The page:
For many people outside the profession, financial services is one of the dark arts. This is hardly surprising – there are 40,000 advisers in the UK, with probably several hundred different ways of advising.
Are you a transactional adviser, a wealth manager or a financial life coach? Do you work on fees or commission? If fees, do you charge an hourly rate, trail or piece rate? My own clients know what I do for them and what I will charge.
But the big unknown is how many clients are deterred from seeking our advice because they are not certain of what they may be letting themselves in for in terms of cost? This is where our historic failure as a profession to clearly communicate the benefits and value of what we do is at risk of coming back to bite us.
In theory, anyone in business should have what the Americans call an elevator pitch – a concise 30 to 60-second script that clearly defines what the business offers to anyone lucky enough to be trapped in the eponymous elevator on a quick ride between floors. It should encapsulate the value of our service to the client and motivate them to hire us, preferably on the spot.
Thirty years ago, if you had asked me for mine, I might have said I sell life insurance. Eighteen years ago, I would have majored on my newfound independent status and at various times since I have been an IFA, wealth manager, mortgage broker, employee benefit consultant and a financial adviser.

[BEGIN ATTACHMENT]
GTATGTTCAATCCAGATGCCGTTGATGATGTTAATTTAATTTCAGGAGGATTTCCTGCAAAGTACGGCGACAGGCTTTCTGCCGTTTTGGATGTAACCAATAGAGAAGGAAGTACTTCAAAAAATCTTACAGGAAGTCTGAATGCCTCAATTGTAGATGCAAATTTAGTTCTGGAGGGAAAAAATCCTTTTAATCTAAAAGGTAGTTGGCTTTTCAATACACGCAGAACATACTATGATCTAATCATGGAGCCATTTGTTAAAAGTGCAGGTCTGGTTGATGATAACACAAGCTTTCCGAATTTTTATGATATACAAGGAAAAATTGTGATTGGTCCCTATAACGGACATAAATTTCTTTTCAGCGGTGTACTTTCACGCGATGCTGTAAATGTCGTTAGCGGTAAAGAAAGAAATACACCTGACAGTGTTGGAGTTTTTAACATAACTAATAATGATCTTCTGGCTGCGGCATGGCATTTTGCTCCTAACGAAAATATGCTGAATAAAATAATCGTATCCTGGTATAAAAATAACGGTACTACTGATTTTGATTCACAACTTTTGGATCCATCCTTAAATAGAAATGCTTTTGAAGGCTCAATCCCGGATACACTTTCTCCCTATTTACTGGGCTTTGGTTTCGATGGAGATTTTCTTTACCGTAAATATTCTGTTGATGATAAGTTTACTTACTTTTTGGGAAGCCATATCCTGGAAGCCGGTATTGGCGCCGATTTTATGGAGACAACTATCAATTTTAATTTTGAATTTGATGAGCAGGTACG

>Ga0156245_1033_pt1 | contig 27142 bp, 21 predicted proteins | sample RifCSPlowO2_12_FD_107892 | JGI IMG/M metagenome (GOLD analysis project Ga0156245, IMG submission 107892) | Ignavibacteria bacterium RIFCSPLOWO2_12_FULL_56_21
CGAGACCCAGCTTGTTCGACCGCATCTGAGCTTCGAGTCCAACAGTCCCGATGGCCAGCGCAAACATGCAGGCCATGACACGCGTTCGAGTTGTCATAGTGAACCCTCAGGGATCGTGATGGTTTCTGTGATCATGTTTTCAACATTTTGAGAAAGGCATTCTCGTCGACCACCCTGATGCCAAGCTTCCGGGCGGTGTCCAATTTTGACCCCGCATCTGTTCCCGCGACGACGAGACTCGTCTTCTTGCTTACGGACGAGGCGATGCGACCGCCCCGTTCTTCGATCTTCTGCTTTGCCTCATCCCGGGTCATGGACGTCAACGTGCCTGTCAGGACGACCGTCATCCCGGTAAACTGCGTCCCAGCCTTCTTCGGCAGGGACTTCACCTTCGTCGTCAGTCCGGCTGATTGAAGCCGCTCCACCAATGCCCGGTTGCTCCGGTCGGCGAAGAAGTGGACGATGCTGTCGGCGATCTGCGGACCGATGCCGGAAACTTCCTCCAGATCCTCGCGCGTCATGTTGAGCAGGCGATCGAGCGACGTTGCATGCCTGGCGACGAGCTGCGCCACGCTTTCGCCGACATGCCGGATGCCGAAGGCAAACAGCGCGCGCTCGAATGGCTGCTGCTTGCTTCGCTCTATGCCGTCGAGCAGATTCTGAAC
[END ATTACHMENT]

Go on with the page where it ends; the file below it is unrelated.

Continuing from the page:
But all these titles, which probably mean something to others in financial services, do not mean much to clients and certainly do not represent
a halfway decent elevator pitch.
After the RDR, when we proclaim a title and demand a fee, clients may well not vote in our favour with their chequebooks. Independent or restricted status may not mean much to them and you can bet that all those who are restricted will try and turn it into a virtue and
for some it may be.
Chartered or certified status may help but again titles mean more in the industry than they do in the public’s eye. So this is where a clearly defined and well argued pitch is critical. It is perhaps why the RDR may have one surprising benefit. It will cause advisers to properly examine what they do, what they need to charge for it and how they present it to clients.
We probably all mostly deal with no more than half a dozen generic client profiles. So for each we need to be able to say for a client in this general situation we will do ABC and we will charge £x. We will recover this in the form of z.
Simon Webster is managing director at Facts & Figures Financial Planning